In this paper I would like to cover what bankruptcy really is and how the bankruptcy system operates in order to repay creditors. I will also discuss a few scholarship bankruptcy theories. People and businesses can erase all personal debt they are unable to pay by filling for bankruptcy. However, as everyone knows, this entire process is not only humiliating but also very difficult to go through.
The point of declaring bankruptcy is to allow a sincere and honest debtor to wipe the slate clean by clearing the majority of his debts and paying back the creditors as soon as the money is on hand, in a methodical manner. Debtors are permitted to pay back their debts by distirbution of their assets between hire creditors – the distribution is done on a pre-decided priority basis. If, after the assets are depleted and the debts are still not entirely paid, the bankruptcy system allows debtors to be free of the unpaid debts.
For the beginning (declaring bankruptcy) to the end (settling all financial commitments) debtors are given protection from creditors. The creditors aren’t allowed to harass the debtors by filing lawsuits against them, taking away their wages and calling to demand payment. “In
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- This can be done by both businesses and individuals by liquidaton.
- This is typiclly a civic bankruptcy
- This kind doesn’t invovle liquidation of all the assests but rahter restructuring of the business, it can also be used by people as individuals whose debts run similar to those of businesses.
- This kind of sepically desgined for those in the agriculture industry such as farmers and fishers. It involves reorginizing with an appropriate payment plan.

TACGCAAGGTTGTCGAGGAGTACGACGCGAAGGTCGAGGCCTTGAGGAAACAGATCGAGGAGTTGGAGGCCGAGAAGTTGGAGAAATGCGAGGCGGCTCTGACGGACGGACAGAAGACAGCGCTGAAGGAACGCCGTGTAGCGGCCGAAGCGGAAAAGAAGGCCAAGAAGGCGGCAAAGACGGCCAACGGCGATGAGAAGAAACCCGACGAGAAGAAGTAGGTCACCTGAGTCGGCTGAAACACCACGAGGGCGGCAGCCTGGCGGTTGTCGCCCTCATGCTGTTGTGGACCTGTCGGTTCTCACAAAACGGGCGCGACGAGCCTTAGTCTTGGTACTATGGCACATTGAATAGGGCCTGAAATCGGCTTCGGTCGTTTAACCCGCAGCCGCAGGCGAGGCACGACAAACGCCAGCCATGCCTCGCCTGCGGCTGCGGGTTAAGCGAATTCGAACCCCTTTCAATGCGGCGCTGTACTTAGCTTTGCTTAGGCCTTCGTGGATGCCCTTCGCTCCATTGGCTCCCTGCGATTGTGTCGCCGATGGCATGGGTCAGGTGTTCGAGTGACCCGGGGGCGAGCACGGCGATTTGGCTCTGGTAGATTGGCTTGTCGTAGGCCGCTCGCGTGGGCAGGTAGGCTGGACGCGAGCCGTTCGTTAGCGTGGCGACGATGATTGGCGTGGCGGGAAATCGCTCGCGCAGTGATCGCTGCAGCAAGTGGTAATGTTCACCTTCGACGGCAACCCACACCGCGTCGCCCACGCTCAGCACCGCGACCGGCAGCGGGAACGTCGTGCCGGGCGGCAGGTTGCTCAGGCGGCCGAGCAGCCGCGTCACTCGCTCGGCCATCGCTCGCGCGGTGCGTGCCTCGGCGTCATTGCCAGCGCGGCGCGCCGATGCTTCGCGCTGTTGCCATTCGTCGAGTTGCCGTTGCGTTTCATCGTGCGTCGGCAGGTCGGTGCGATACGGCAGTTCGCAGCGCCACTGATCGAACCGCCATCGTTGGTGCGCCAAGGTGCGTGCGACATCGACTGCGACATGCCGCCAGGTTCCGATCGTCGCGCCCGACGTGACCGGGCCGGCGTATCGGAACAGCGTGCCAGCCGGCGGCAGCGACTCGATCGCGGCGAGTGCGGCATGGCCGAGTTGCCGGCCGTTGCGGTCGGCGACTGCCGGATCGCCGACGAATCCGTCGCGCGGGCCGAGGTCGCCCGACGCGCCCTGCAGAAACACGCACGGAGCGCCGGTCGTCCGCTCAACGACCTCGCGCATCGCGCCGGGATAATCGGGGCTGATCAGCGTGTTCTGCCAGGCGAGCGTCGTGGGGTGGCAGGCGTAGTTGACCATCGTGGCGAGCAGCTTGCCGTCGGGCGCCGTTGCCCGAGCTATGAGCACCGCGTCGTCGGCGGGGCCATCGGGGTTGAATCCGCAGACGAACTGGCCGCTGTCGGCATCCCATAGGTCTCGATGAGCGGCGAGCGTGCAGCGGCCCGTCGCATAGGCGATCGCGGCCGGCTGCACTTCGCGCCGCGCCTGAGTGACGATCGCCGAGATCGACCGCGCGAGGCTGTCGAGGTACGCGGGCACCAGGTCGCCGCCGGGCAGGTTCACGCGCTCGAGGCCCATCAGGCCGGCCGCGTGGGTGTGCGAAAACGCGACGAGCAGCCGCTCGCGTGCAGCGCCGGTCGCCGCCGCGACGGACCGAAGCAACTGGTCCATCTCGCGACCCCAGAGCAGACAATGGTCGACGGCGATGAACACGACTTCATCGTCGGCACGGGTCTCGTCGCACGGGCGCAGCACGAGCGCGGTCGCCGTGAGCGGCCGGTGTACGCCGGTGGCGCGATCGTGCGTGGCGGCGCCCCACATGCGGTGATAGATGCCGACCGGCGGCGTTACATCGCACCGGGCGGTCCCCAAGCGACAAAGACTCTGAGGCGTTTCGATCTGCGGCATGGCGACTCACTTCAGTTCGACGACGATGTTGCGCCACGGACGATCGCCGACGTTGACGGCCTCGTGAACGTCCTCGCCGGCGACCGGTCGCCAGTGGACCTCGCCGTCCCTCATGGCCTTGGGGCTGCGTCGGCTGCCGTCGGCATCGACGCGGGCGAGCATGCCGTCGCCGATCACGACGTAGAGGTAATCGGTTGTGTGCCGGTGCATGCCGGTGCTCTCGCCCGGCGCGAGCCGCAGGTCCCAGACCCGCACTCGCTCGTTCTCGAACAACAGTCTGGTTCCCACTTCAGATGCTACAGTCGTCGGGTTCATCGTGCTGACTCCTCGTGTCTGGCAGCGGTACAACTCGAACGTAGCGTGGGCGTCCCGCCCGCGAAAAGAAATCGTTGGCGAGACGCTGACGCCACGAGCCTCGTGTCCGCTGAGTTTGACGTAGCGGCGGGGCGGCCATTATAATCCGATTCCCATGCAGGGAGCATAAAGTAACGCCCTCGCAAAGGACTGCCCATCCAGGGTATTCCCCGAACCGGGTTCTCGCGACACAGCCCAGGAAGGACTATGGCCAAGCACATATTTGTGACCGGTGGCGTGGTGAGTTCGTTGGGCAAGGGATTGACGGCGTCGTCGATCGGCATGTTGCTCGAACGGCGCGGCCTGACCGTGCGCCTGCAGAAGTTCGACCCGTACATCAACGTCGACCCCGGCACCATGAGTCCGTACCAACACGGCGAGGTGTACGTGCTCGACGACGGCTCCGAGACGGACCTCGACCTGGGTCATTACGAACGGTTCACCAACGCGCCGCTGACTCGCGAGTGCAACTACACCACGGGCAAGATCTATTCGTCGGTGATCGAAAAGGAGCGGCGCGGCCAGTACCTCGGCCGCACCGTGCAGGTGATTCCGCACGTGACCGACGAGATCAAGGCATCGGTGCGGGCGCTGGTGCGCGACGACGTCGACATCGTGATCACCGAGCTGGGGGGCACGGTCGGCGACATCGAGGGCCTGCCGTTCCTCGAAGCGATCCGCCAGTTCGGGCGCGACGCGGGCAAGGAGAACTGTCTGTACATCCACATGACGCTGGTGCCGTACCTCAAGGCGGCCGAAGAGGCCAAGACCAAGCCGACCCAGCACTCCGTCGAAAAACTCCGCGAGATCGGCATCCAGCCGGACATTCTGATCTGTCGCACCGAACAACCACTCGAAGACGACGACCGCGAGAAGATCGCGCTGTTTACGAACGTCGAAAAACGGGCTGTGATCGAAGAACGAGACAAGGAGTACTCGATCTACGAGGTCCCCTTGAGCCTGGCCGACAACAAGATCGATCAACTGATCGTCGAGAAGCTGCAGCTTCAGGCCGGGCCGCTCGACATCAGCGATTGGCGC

- This type of bankruptcy case is the most frequently filed, it is filed by individuals who are knee high in debt but still have earn regularly.
- This is a special kind, it can only be filed for cross-border cases”.
(Carruthers and Halliday, 1998, pg. 58)
Since the implementation of the new bankruptcy law on the 17th of October 2005 a staggering number of people believe that filing for bankruptcy is no longer possible. Because of this the number of filings for bankruptcy has reduced greatly, proof of this is the decline from the 70,860 debtors who filed bankruptcy petitions to only 1,304 bankruptcy filings in the last two months of 2005. It is not true that debt relief is no longer available. It has just become tougher to simple wipe out debts and to fraud the system.
“The Bankruptcy Abuse Prevention and Consumer Protection Act’s most significant changes include:
– Prefiling credit counseling.
– Post-filing financial education for individuals with primarily consumer debts.
– A means test for filers of Chapter 7 bankruptcy, or liquidation, which allows debtors to wipe their slate clean of financial obligations. With some exceptions, Illinois filers must earn below the state median annual income, which is $70,357 for a family of four.